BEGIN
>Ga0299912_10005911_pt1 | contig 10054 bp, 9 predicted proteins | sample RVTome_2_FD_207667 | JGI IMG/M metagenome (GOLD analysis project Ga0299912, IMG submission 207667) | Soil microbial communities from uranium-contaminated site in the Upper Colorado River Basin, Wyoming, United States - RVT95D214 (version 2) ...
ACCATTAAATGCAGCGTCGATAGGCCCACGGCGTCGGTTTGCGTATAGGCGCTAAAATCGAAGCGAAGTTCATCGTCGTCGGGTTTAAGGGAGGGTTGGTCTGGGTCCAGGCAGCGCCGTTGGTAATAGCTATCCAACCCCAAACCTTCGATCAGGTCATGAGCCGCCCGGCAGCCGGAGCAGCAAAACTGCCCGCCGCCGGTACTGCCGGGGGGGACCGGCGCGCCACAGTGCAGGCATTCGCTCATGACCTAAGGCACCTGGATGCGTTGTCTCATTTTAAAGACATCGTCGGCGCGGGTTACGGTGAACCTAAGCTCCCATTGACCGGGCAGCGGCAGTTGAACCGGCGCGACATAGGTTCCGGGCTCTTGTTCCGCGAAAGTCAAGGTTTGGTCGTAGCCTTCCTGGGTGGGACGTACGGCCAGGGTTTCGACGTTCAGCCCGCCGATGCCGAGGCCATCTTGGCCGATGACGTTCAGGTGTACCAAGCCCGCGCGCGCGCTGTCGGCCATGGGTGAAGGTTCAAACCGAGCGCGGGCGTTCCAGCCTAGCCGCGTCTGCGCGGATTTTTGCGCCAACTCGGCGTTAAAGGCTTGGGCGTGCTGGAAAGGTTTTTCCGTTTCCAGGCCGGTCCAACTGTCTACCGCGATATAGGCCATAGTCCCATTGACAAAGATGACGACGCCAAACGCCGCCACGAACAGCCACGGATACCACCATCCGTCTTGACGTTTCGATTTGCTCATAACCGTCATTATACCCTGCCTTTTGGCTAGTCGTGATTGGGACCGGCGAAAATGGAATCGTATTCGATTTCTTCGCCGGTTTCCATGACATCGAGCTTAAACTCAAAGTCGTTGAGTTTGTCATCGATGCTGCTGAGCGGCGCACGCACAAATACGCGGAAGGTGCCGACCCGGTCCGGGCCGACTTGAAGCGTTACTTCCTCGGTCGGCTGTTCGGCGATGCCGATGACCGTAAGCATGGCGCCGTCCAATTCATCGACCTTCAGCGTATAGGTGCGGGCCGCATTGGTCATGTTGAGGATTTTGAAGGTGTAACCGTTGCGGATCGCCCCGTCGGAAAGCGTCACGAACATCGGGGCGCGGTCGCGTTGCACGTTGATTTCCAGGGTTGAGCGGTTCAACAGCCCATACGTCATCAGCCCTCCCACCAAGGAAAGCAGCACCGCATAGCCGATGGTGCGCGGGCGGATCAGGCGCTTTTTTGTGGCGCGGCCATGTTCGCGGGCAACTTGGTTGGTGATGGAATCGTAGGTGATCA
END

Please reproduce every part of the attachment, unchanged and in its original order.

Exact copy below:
>Ga0299912_10005911_pt1 | contig 10054 bp, 9 predicted proteins | sample RVTome_2_FD_207667 | JGI IMG/M metagenome (GOLD analysis project Ga0299912, IMG submission 207667) | Soil microbial communities from uranium-contaminated site in the Upper Colorado River Basin, Wyoming, United States - RVT95D214 (version 2) ...
ACCATTAAATGCAGCGTCGATAGGCCCACGGCGTCGGTTTGCGTATAGGCGCTAAAATCGAAGCGAAGTTCATCGTCGTCGGGTTTAAGGGAGGGTTGGTCTGGGTCCAGGCAGCGCCGTTGGTAATAGCTATCCAACCCCAAACCTTCGATCAGGTCATGAGCCGCCCGGCAGCCGGAGCAGCAAAACTGCCCGCCGCCGGTACTGCCGGGGGGGACCGGCGCGCCACAGTGCAGGCATTCGCTCATGACCTAAGGCACCTGGATGCGTTGTCTCATTTTAAAGACATCGTCGGCGCGGGTTACGGTGAACCTAAGCTCCCATTGACCGGGCAGCGGCAGTTGAACCGGCGCGACATAGGTTCCGGGCTCTTGTTCCGCGAAAGTCAAGGTTTGGTCGTAGCCTTCCTGGGTGGGACGTACGGCCAGGGTTTCGACGTTCAGCCCGCCGATGCCGAGGCCATCTTGGCCGATGACGTTCAGGTGTACCAAGCCCGCGCGCGCGCTGTCGGCCATGGGTGAAGGTTCAAACCGAGCGCGGGCGTTCCAGCCTAGCCGCGTCTGCGCGGATTTTTGCGCCAACTCGGCGTTAAAGGCTTGGGCGTGCTGGAAAGGTTTTTCCGTTTCCAGGCCGGTCCAACTGTCTACCGCGATATAGGCCATAGTCCCATTGACAAAGATGACGACGCCAAACGCCGCCACGAACAGCCACGGATACCACCATCCGTCTTGACGTTTCGATTTGCTCATAACCGTCATTATACCCTGCCTTTTGGCTAGTCGTGATTGGGACCGGCGAAAATGGAATCGTATTCGATTTCTTCGCCGGTTTCCATGACATCGAGCTTAAACTCAAAGTCGTTGAGTTTGTCATCGATGCTGCTGAGCGGCGCACGCACAAATACGCGGAAGGTGCCGACCCGGTCCGGGCCGACTTGAAGCGTTACTTCCTCGGTCGGCTGTTCGGCGATGCCGATGACCGTAAGCATGGCGCCGTCCAATTCATCGACCTTCAGCGTATAGGTGCGGGCCGCATTGGTCATGTTGAGGATTTTGAAGGTGTAACCGTTGCGGATCGCCCCGTCGGAAAGCGTCACGAACATCGGGGCGCGGTCGCGTTGCACGTTGATTTCCAGGGTTGAGCGGTTCAACAGCCCATACGTCATCAGCCCTCCCACCAAGGAAAGCAGCACCGCATAGCCGATGGTGCGCGGGCGGATCAGGCGCTTTTTTGTGGCGCGGCCATGTTCGCGGGCAACTTGGTTGGTGATGGAATCGTAGGTGATCA